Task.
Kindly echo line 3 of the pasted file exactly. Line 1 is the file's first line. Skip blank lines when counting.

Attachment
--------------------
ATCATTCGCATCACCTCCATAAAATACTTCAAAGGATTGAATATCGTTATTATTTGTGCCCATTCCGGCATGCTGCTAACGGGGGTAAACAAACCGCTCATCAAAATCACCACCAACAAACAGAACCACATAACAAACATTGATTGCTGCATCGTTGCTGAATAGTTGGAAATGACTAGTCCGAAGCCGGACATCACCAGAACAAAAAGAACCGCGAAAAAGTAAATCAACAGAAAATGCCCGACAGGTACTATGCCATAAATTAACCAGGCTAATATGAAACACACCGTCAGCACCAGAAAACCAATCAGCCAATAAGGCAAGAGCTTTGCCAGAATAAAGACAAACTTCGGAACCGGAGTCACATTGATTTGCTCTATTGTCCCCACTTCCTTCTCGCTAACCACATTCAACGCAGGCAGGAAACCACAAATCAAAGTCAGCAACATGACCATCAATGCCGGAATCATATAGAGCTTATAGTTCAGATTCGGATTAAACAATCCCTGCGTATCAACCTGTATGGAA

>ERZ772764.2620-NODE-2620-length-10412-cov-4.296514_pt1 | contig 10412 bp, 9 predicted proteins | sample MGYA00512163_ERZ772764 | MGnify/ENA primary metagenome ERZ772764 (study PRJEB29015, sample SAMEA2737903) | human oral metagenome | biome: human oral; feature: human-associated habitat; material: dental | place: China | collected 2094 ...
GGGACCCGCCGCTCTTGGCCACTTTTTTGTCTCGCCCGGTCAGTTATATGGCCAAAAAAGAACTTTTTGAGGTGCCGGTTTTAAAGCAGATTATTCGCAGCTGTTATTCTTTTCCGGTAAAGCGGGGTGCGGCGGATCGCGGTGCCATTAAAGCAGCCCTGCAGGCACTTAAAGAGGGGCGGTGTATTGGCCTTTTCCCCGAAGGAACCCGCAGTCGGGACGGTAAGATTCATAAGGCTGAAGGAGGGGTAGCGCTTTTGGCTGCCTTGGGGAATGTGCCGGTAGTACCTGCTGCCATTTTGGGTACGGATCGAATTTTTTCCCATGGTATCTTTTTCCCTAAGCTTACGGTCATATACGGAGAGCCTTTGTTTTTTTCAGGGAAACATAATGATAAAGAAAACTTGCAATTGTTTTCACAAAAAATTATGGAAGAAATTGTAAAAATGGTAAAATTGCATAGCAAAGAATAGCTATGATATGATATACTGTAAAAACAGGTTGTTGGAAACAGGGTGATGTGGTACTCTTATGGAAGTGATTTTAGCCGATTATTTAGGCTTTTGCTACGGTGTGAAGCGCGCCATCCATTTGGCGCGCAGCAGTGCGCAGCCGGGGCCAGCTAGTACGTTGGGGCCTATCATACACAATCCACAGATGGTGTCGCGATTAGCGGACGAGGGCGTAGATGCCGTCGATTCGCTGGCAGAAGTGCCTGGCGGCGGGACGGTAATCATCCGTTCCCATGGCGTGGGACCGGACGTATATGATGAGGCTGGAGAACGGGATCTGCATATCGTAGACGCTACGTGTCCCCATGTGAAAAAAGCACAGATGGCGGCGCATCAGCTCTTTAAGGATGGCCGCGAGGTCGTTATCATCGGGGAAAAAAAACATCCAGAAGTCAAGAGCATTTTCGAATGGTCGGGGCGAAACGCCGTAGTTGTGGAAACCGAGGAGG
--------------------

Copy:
GGGACCCGCCGCTCTTGGCCACTTTTTTGTCTCGCCCGGTCAGTTATATGGCCAAAAAAGAACTTTTTGAGGTGCCGGTTTTAAAGCAGATTATTCGCAGCTGTTATTCTTTTCCGGTAAAGCGGGGTGCGGCGGATCGCGGTGCCATTAAAGCAGCCCTGCAGGCACTTAAAGAGGGGCGGTGTATTGGCCTTTTCCCCGAAGGAACCCGCAGTCGGGACGGTAAGATTCATAAGGCTGAAGGAGGGGTAGCGCTTTTGGCTGCCTTGGGGAATGTGCCGGTAGTACCTGCTGCCATTTTGGGTACGGATCGAATTTTTTCCCATGGTATCTTTTTCCCTAAGCTTACGGTCATATACGGAGAGCCTTTGTTTTTTTCAGGGAAACATAATGATAAAGAAAACTTGCAATTGTTTTCACAAAAAATTATGGAAGAAATTGTAAAAATGGTAAAATTGCATAGCAAAGAATAGCTATGATATGATATACTGTAAAAACAGGTTGTTGGAAACAGGGTGATGTGGTACTCTTATGGAAGTGATTTTAGCCGATTATTTAGGCTTTTGCTACGGTGTGAAGCGCGCCATCCATTTGGCGCGCAGCAGTGCGCAGCCGGGGCCAGCTAGTACGTTGGGGCCTATCATACACAATCCACAGATGGTGTCGCGATTAGCGGACGAGGGCGTAGATGCCGTCGATTCGCTGGCAGAAGTGCCTGGCGGCGGGACGGTAATCATCCGTTCCCATGGCGTGGGACCGGACGTATATGATGAGGCTGGAGAACGGGATCTGCATATCGTAGACGCTACGTGTCCCCATGTGAAAAAAGCACAGATGGCGGCGCATCAGCTCTTTAAGGATGGCCGCGAGGTCGTTATCATCGGGGAAAAAAAACATCCAGAAGTCAAGAGCATTTTCGAATGGTCGGGGCGAAACGCCGTAGTTGTGGAAACCGAGGAGG